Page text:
By Alex Kinder
According to Forbes Magazine , there are nearly 2,500 online dating services in the United States vying for space amongst the 90 million single people between the ages of 19 and 45. During a national survey of about 5,000 college students, ABODO posted that nearly 91.1% of college students are utilizing an online dating service, with 84.4% of them endorsing Tinder as their most used online dating service. Not only are college age students (18-30) downloading online dating apps and creating a profile, they are frequenting the apps an estimated ten hours a week. This post will focus on healthy ways to navigate online dating, as well as research and statistics about college student use of online dating services.
Why do College Students Use Online Dating Services?
Rumor has it that college is the place to swipe, hook-up, and repeat. Common complaints amongst college students revolve around how awful dating in college is, and how most people just want to hook-up without committing. But, is that really why college students are using online dating services? Nearly 91% of college students using an online dating service report that they are not using the app for hookups. Most of those surveyed endorsed entertainment as the number one reason for app use, with ego boost, casual dating, and love also endorsed.
You Matched, Now What?
That is obviously up for the user to decide. Do you reach out first? Do you wait for them to reach out? Every person using an online dating app will use it differently. For those who chat with their match and intend to meet up, there are a few important steps to take to keep yourself safe. This may seem paranoid and morbid, but you have never met this person and it is crucial to take steps to protect yourself in the event the date isn’t going well.
No Catfish Here
Be sure the person is who they say they are. Google, Facebook, Instagram galore. Check out their social media to be sure they are who they say they are. Ask as many questions as you need to feel comfortable; you are in charge of your dating life!
Meet in a public place first, and always let someone know where you are going. This is just good practice, online dating or not. When you are meeting someone new for the first time be sure a trustworthy friend knows where you are and who you are with.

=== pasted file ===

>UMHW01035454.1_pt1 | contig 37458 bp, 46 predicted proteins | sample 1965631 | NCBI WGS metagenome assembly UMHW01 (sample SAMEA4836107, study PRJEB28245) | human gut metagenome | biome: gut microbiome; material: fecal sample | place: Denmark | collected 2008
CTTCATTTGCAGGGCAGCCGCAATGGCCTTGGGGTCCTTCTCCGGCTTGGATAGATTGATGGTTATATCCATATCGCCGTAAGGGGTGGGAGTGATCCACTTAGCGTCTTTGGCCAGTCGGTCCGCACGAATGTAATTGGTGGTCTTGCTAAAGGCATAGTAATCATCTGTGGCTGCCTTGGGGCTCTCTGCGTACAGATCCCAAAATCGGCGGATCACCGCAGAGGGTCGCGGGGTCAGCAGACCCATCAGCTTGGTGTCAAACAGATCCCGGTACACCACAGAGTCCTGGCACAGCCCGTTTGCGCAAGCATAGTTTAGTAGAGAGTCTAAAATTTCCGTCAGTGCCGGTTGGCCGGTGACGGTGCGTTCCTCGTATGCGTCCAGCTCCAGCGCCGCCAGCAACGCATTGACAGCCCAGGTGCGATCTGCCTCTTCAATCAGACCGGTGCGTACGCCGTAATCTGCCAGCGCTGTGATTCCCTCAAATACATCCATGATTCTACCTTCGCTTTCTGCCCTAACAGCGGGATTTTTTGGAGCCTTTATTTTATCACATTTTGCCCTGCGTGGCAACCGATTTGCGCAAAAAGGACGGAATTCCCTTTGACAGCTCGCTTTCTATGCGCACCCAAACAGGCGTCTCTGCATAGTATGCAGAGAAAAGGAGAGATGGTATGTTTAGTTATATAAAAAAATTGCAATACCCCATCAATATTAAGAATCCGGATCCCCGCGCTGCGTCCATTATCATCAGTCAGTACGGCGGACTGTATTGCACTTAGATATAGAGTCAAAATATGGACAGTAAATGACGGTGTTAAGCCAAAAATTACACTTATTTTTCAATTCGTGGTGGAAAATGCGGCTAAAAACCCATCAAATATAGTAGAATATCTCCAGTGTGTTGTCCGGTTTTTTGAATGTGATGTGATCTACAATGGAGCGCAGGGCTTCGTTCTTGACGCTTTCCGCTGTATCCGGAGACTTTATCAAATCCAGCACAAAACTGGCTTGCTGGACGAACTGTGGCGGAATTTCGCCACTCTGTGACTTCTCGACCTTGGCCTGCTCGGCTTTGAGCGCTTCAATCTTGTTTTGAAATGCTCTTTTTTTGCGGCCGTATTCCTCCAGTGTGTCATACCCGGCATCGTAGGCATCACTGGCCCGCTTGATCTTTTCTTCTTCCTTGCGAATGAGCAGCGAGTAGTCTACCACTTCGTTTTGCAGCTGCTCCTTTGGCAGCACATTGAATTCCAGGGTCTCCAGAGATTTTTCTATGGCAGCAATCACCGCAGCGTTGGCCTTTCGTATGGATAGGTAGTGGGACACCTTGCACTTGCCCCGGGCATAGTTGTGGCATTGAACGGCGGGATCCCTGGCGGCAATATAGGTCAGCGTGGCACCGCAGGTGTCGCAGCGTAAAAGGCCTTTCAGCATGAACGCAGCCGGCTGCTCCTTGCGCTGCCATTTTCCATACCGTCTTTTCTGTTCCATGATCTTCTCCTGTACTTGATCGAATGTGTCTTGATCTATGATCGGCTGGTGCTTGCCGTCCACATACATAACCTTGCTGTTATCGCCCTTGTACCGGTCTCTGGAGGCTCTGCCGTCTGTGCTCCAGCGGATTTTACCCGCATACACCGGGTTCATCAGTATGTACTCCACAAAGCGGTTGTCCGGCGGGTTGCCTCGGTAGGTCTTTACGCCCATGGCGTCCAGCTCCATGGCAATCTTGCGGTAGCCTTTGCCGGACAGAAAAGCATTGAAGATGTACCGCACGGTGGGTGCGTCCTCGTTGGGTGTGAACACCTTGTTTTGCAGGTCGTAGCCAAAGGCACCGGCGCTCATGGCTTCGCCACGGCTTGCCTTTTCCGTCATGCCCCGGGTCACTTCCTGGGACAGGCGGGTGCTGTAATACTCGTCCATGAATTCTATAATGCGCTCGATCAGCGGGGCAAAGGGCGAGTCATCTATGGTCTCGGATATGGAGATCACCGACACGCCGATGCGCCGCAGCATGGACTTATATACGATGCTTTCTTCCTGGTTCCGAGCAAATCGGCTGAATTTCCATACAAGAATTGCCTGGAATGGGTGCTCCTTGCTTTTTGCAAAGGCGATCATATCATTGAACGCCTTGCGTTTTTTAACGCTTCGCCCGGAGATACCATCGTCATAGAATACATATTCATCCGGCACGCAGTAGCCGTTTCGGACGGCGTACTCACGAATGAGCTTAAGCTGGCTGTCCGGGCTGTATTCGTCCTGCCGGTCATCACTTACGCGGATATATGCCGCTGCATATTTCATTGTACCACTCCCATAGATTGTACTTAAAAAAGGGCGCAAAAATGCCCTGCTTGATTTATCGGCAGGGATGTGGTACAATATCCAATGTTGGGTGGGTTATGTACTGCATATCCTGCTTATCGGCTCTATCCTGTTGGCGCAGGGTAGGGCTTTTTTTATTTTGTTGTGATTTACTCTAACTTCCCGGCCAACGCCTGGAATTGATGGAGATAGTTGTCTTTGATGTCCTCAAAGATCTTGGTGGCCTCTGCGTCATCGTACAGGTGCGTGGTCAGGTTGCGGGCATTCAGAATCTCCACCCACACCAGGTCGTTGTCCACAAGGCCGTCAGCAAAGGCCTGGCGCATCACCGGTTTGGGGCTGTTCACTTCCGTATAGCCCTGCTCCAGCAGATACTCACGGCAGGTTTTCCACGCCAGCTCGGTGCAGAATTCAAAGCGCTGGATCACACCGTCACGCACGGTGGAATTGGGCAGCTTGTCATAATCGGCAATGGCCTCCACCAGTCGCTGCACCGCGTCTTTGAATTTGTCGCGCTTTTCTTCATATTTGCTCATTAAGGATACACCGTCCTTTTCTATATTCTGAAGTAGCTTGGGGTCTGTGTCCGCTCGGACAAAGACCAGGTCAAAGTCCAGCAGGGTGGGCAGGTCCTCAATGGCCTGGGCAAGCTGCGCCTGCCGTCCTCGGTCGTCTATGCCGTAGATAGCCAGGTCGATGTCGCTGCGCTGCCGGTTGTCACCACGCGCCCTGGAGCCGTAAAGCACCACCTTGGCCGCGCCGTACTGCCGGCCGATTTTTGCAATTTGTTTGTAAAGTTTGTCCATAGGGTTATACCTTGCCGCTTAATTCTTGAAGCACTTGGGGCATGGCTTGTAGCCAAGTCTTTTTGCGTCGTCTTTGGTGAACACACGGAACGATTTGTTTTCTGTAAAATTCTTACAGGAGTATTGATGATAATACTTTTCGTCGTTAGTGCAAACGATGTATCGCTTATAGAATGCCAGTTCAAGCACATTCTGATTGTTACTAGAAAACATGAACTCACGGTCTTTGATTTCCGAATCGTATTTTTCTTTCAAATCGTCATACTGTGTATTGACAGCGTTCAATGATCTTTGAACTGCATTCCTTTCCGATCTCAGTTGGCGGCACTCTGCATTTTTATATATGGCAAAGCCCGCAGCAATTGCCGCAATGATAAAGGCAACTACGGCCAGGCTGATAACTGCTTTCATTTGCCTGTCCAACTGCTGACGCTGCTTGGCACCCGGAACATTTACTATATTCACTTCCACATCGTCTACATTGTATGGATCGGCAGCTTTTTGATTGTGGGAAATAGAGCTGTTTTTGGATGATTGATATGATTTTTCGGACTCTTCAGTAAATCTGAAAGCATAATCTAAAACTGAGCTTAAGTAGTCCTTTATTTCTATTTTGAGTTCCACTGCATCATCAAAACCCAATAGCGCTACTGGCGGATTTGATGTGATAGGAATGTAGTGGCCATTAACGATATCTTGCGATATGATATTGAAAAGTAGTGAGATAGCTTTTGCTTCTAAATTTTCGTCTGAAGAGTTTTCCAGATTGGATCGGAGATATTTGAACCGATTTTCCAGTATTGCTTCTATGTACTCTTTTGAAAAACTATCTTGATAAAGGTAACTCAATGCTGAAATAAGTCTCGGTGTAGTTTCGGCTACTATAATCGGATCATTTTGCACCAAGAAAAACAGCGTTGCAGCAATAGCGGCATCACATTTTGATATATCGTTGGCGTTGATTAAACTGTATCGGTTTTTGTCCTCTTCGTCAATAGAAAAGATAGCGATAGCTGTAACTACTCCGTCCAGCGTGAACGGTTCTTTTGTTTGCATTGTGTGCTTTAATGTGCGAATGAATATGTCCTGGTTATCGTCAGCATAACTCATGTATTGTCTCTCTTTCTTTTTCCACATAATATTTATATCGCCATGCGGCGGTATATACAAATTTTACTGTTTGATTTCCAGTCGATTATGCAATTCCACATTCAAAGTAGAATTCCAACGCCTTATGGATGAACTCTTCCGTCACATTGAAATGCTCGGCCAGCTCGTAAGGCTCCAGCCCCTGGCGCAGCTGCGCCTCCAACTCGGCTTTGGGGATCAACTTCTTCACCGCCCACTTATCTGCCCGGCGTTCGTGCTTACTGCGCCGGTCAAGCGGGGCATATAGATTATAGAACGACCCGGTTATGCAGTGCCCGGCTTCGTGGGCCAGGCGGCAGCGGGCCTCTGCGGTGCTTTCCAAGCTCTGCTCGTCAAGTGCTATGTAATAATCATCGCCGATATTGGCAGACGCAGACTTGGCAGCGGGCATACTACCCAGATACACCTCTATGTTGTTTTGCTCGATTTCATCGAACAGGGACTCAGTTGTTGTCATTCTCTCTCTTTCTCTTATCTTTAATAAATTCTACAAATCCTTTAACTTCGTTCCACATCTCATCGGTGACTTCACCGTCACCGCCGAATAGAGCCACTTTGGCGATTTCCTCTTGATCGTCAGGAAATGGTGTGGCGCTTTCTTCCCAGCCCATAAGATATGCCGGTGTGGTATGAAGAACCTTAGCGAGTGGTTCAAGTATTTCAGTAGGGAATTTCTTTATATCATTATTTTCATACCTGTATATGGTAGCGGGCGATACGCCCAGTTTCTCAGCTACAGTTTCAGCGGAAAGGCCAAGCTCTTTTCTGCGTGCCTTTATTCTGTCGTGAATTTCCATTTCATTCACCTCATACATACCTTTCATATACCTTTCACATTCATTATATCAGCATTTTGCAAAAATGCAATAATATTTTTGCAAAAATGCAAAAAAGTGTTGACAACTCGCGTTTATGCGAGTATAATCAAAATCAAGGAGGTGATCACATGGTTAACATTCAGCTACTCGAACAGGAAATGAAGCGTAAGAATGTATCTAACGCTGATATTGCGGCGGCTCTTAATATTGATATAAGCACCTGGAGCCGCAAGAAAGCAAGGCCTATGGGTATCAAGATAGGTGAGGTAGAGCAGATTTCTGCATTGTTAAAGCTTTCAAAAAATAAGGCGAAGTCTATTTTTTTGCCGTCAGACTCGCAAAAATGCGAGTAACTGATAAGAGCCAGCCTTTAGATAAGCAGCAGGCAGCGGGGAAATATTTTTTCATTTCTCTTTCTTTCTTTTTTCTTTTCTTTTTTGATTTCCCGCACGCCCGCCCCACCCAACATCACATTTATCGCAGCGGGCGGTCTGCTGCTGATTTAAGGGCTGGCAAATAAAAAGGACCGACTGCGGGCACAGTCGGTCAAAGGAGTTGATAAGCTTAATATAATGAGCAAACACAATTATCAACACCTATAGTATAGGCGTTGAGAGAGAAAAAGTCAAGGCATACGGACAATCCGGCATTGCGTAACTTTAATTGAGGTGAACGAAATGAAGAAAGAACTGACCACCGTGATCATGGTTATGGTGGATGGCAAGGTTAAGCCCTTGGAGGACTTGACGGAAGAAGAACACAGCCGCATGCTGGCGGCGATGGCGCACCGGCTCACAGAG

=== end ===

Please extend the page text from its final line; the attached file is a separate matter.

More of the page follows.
Don't Reveal Too Much Personal Information
You are in charge of the information you want to share on the first, second, third date and beyond. Build trust with your date before divulging too much about yourself.
If someone is harassing you, end the connection. A study by ABODO found that 35.5% of women and 14.1% of men experienced harassment while using an online dating service. Online dating apps users of GRINDER and OKCUPID reported that they experienced harassment at alarmingly high rates – 50% and 40%, respectively.
Once those images are sent you cannot get them back. If you are going to send revealing images of yourself, be sure they are going to someone you trust with them.
Let's Talk about Sex, Baby
You swiped, met, and have decided to go home with your date. Be sure to take precautions to protect yourself from STIs and STDs. Condoms, birth control, and regular check-ups are a great way to ensure your safety. Don’t hesitate to ask your date when the last time they were checked – not only are you in charge of your dating life, you are in charge of your sex life, too!
Don't Forget to Put Your Phone Down
Despite the overwhelming amount of online dating services, ABODO reports that 95% of college students still want to meet their potential partners offline. That is, the majority of single students on a college campus would prefer to go on a date with a person they met while stuck on the PRT, dancing with at the bar, or your new lab partner, rather than an online dating service. So, let this serve as a gentle reminder to put your phone down and look up; your next date could be walking right by you!
Alex is a 3rd year doctoral candidate in Counseling Psychology at WVU. She is a supervised advanced trainee at the Carruth Center where she provides individual counseling, as well as testing and assessment evaluations to students. She has read about and presented on social media use, in the context of social comparison amongst peers and how that may affect one’s mental wellbeing. When Alex isn’t in class or at the Carruth Center you can find her outside with her dog, spending time with friends, or at a WVU sporting event.